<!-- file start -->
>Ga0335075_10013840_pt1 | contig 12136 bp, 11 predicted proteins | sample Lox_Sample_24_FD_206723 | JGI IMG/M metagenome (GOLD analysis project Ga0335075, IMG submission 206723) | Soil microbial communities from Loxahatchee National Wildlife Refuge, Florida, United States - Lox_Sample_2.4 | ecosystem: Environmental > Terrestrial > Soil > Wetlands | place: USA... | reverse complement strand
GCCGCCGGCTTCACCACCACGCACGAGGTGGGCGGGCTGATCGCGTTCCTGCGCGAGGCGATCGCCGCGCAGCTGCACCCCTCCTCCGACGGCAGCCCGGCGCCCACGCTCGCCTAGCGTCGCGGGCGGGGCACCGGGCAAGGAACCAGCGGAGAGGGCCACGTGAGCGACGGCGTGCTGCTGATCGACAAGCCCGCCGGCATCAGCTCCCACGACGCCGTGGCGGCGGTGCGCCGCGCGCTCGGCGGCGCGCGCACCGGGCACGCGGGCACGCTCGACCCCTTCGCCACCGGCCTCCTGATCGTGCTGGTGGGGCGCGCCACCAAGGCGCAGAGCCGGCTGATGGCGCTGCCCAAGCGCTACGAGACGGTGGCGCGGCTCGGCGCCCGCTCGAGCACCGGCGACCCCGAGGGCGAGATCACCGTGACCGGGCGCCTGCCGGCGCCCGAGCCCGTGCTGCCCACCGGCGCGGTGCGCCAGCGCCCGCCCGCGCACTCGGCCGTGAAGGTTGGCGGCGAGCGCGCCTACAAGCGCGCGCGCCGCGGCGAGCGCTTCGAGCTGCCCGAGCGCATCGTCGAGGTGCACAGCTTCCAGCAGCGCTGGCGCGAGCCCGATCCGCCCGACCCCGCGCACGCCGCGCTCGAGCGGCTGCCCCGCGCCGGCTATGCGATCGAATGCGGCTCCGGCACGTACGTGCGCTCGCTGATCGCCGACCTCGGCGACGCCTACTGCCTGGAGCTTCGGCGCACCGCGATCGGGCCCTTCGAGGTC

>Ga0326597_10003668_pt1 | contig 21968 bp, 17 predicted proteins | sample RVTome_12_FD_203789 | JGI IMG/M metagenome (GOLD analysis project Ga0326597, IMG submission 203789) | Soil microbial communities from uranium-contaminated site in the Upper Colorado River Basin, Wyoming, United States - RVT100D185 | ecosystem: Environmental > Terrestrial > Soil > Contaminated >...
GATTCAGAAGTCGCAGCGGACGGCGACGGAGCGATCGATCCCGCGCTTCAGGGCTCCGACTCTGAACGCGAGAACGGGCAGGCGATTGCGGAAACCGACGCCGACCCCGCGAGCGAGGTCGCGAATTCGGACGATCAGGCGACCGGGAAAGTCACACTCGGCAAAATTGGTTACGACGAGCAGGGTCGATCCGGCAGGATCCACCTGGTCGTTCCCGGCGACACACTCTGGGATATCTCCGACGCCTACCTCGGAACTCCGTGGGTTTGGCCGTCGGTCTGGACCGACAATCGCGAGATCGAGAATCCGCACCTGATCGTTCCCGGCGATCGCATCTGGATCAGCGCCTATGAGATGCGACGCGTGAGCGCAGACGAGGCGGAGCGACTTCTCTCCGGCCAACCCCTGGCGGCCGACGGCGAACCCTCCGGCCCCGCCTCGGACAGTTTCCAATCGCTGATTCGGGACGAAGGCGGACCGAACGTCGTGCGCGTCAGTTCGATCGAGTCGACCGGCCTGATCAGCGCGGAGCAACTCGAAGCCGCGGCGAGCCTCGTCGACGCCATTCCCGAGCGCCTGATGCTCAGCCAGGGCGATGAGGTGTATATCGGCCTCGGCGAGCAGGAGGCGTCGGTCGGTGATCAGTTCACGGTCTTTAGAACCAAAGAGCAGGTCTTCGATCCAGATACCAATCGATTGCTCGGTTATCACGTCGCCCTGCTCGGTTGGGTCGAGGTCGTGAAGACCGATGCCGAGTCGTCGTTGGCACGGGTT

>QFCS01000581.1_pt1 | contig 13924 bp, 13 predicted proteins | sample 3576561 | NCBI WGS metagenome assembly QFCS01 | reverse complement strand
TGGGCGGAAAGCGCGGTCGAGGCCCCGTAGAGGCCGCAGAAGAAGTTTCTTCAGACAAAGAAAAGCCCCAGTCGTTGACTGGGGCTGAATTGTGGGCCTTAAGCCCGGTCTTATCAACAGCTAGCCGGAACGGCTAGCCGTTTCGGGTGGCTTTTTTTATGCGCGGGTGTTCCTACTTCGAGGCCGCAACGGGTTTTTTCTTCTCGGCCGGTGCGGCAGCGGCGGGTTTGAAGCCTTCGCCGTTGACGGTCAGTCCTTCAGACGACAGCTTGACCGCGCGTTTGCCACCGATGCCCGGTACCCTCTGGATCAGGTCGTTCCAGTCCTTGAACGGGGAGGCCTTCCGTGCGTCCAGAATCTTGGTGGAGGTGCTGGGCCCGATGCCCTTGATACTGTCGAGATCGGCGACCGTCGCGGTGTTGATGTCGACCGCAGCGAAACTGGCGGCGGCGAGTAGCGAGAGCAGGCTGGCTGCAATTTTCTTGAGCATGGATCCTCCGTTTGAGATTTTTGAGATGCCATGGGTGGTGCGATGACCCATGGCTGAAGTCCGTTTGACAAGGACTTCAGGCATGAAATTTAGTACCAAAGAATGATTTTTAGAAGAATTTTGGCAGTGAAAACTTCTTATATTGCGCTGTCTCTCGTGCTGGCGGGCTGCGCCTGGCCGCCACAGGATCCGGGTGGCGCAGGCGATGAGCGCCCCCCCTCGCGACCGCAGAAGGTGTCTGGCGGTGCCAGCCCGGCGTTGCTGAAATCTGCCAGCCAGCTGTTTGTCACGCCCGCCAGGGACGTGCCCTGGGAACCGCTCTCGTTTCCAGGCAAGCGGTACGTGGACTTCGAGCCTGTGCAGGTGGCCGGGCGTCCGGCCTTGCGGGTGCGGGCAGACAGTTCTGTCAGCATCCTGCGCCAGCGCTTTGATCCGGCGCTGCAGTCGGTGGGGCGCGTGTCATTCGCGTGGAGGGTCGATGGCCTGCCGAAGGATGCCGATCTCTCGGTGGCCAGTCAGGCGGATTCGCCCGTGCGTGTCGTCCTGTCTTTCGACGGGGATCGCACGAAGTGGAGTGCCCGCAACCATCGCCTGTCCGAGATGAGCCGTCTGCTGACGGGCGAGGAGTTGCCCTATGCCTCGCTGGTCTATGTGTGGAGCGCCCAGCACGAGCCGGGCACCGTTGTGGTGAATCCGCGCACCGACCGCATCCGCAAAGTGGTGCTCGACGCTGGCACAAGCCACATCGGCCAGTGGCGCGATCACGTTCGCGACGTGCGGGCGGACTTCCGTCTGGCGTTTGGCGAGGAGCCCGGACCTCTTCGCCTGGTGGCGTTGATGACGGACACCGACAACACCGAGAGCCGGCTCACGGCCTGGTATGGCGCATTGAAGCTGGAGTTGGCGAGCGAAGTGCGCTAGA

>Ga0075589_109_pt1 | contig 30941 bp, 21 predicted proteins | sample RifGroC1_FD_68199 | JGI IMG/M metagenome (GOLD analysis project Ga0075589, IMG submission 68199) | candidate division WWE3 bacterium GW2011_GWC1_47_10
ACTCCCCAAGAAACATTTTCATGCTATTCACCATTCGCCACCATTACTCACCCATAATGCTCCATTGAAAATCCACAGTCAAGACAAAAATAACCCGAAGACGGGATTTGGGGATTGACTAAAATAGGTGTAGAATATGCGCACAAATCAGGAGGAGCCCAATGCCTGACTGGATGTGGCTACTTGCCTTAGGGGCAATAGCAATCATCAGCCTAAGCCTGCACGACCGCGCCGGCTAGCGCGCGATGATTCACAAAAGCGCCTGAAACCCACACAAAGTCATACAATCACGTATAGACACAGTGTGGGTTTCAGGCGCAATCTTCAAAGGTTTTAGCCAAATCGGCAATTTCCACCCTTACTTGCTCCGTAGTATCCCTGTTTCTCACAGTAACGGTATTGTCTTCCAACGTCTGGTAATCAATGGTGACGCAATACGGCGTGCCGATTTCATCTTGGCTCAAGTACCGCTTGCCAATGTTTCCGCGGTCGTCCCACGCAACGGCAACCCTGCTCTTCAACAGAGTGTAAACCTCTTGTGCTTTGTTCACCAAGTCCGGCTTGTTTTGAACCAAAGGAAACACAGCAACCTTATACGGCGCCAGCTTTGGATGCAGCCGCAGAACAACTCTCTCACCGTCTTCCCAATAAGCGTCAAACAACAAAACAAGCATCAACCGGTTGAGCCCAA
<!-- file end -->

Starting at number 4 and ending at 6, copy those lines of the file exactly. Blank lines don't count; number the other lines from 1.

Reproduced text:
GATTCAGAAGTCGCAGCGGACGGCGACGGAGCGATCGATCCCGCGCTTCAGGGCTCCGACTCTGAACGCGAGAACGGGCAGGCGATTGCGGAAACCGACGCCGACCCCGCGAGCGAGGTCGCGAATTCGGACGATCAGGCGACCGGGAAAGTCACACTCGGCAAAATTGGTTACGACGAGCAGGGTCGATCCGGCAGGATCCACCTGGTCGTTCCCGGCGACACACTCTGGGATATCTCCGACGCCTACCTCGGAACTCCGTGGGTTTGGCCGTCGGTCTGGACCGACAATCGCGAGATCGAGAATCCGCACCTGATCGTTCCCGGCGATCGCATCTGGATCAGCGCCTATGAGATGCGACGCGTGAGCGCAGACGAGGCGGAGCGACTTCTCTCCGGCCAACCCCTGGCGGCCGACGGCGAACCCTCCGGCCCCGCCTCGGACAGTTTCCAATCGCTGATTCGGGACGAAGGCGGACCGAACGTCGTGCGCGTCAGTTCGATCGAGTCGACCGGCCTGATCAGCGCGGAGCAACTCGAAGCCGCGGCGAGCCTCGTCGACGCCATTCCCGAGCGCCTGATGCTCAGCCAGGGCGATGAGGTGTATATCGGCCTCGGCGAGCAGGAGGCGTCGGTCGGTGATCAGTTCACGGTCTTTAGAACCAAAGAGCAGGTCTTCGATCCAGATACCAATCGATTGCTCGGTTATCACGTCGCCCTGCTCGGTTGGGTCGAGGTCGTGAAGACCGATGCCGAGTCGTCGTTGGCACGGGTT

>QFCS01000581.1_pt1 | contig 13924 bp, 13 predicted proteins | sample 3576561 | NCBI WGS metagenome assembly QFCS01 | reverse complement strand
TGGGCGGAAAGCGCGGTCGAGGCCCCGTAGAGGCCGCAGAAGAAGTTTCTTCAGACAAAGAAAAGCCCCAGTCGTTGACTGGGGCTGAATTGTGGGCCTTAAGCCCGGTCTTATCAACAGCTAGCCGGAACGGCTAGCCGTTTCGGGTGGCTTTTTTTATGCGCGGGTGTTCCTACTTCGAGGCCGCAACGGGTTTTTTCTTCTCGGCCGGTGCGGCAGCGGCGGGTTTGAAGCCTTCGCCGTTGACGGTCAGTCCTTCAGACGACAGCTTGACCGCGCGTTTGCCACCGATGCCCGGTACCCTCTGGATCAGGTCGTTCCAGTCCTTGAACGGGGAGGCCTTCCGTGCGTCCAGAATCTTGGTGGAGGTGCTGGGCCCGATGCCCTTGATACTGTCGAGATCGGCGACCGTCGCGGTGTTGATGTCGACCGCAGCGAAACTGGCGGCGGCGAGTAGCGAGAGCAGGCTGGCTGCAATTTTCTTGAGCATGGATCCTCCGTTTGAGATTTTTGAGATGCCATGGGTGGTGCGATGACCCATGGCTGAAGTCCGTTTGACAAGGACTTCAGGCATGAAATTTAGTACCAAAGAATGATTTTTAGAAGAATTTTGGCAGTGAAAACTTCTTATATTGCGCTGTCTCTCGTGCTGGCGGGCTGCGCCTGGCCGCCACAGGATCCGGGTGGCGCAGGCGATGAGCGCCCCCCCTCGCGACCGCAGAAGGTGTCTGGCGGTGCCAGCCCGGCGTTGCTGAAATCTGCCAGCCAGCTGTTTGTCACGCCCGCCAGGGACGTGCCCTGGGAACCGCTCTCGTTTCCAGGCAAGCGGTACGTGGACTTCGAGCCTGTGCAGGTGGCCGGGCGTCCGGCCTTGCGGGTGCGGGCAGACAGTTCTGTCAGCATCCTGCGCCAGCGCTTTGATCCGGCGCTGCAGTCGGTGGGGCGCGTGTCATTCGCGTGGAGGGTCGATGGCCTGCCGAAGGATGCCGATCTCTCGGTGGCCAGTCAGGCGGATTCGCCCGTGCGTGTCGTCCTGTCTTTCGACGGGGATCGCACGAAGTGGAGTGCCCGCAACCATCGCCTGTCCGAGATGAGCCGTCTGCTGACGGGCGAGGAGTTGCCCTATGCCTCGCTGGTCTATGTGTGGAGCGCCCAGCACGAGCCGGGCACCGTTGTGGTGAATCCGCGCACCGACCGCATCCGCAAAGTGGTGCTCGACGCTGGCACAAGCCACATCGGCCAGTGGCGCGATCACGTTCGCGACGTGCGGGCGGACTTCCGTCTGGCGTTTGGCGAGGAGCCCGGACCTCTTCGCCTGGTGGCGTTGATGACGGACACCGACAACACCGAGAGCCGGCTCACGGCCTGGTATGGCGCATTGAAGCTGGAGTTGGCGAGCGAAGTGCGCTAGA